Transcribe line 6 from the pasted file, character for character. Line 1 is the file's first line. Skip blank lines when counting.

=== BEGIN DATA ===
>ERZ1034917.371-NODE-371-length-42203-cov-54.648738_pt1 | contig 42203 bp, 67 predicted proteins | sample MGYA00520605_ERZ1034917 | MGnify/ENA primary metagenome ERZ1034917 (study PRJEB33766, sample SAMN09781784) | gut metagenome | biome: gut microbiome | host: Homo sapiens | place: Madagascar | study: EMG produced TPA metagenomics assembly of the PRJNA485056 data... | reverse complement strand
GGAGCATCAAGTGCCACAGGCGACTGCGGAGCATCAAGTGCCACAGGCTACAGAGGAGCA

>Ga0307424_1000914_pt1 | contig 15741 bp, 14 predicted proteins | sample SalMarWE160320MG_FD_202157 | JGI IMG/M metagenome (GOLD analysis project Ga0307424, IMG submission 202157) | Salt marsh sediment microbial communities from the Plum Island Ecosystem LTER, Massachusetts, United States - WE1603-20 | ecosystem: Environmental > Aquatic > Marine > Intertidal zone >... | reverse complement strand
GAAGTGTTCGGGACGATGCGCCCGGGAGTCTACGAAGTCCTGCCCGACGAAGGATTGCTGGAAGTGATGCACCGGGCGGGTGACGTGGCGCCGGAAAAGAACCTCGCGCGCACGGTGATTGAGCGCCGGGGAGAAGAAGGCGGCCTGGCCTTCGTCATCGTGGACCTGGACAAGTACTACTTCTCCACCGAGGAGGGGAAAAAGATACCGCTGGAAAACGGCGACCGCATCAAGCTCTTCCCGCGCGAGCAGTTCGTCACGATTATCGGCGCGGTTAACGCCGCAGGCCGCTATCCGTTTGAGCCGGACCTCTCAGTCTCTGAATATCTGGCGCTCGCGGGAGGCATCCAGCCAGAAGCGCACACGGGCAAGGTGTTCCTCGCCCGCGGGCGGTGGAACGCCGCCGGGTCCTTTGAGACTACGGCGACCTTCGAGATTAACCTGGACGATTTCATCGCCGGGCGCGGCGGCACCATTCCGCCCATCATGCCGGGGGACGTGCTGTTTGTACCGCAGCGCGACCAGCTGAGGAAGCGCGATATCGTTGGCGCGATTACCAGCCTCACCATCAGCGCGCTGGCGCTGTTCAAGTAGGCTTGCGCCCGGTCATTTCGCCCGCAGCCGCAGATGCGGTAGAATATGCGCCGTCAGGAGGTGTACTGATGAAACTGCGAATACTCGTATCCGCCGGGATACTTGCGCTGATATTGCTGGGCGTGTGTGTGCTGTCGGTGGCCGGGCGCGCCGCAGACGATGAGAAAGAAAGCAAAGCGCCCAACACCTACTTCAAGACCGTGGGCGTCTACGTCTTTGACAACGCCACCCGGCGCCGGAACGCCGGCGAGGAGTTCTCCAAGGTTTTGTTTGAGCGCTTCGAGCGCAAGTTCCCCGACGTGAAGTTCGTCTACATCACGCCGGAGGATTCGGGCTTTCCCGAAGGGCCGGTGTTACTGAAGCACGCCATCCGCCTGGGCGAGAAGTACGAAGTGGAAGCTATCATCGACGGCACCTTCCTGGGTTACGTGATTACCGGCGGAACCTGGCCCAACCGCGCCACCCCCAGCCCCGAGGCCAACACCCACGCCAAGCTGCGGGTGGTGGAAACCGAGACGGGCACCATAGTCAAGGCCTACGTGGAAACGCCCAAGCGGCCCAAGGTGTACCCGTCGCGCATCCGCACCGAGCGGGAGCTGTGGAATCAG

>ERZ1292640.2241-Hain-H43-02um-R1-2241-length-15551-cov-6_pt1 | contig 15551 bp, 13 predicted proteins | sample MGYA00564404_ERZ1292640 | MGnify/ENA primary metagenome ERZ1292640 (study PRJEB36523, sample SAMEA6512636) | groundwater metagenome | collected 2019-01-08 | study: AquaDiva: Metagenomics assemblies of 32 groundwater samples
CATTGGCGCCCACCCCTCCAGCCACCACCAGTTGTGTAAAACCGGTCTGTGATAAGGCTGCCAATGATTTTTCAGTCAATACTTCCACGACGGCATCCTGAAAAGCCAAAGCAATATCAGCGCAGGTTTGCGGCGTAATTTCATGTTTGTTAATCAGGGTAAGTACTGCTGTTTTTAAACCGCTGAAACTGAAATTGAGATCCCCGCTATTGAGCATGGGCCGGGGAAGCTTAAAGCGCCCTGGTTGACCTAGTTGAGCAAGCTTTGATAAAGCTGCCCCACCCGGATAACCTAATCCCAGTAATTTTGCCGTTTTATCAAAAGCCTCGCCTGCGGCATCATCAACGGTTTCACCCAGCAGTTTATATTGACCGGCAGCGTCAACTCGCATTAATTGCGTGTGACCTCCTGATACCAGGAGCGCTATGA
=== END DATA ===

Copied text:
CATTGGCGCCCACCCCTCCAGCCACCACCAGTTGTGTAAAACCGGTCTGTGATAAGGCTGCCAATGATTTTTCAGTCAATACTTCCACGACGGCATCCTGAAAAGCCAAAGCAATATCAGCGCAGGTTTGCGGCGTAATTTCATGTTTGTTAATCAGGGTAAGTACTGCTGTTTTTAAACCGCTGAAACTGAAATTGAGATCCCCGCTATTGAGCATGGGCCGGGGAAGCTTAAAGCGCCCTGGTTGACCTAGTTGAGCAAGCTTTGATAAAGCTGCCCCACCCGGATAACCTAATCCCAGTAATTTTGCCGTTTTATCAAAAGCCTCGCCTGCGGCATCATCAACGGTTTCACCCAGCAGTTTATATTGACCGGCAGCGTCAACTCGCATTAATTGCGTGTGACCTCCTGATACCAGGAGCGCTATGA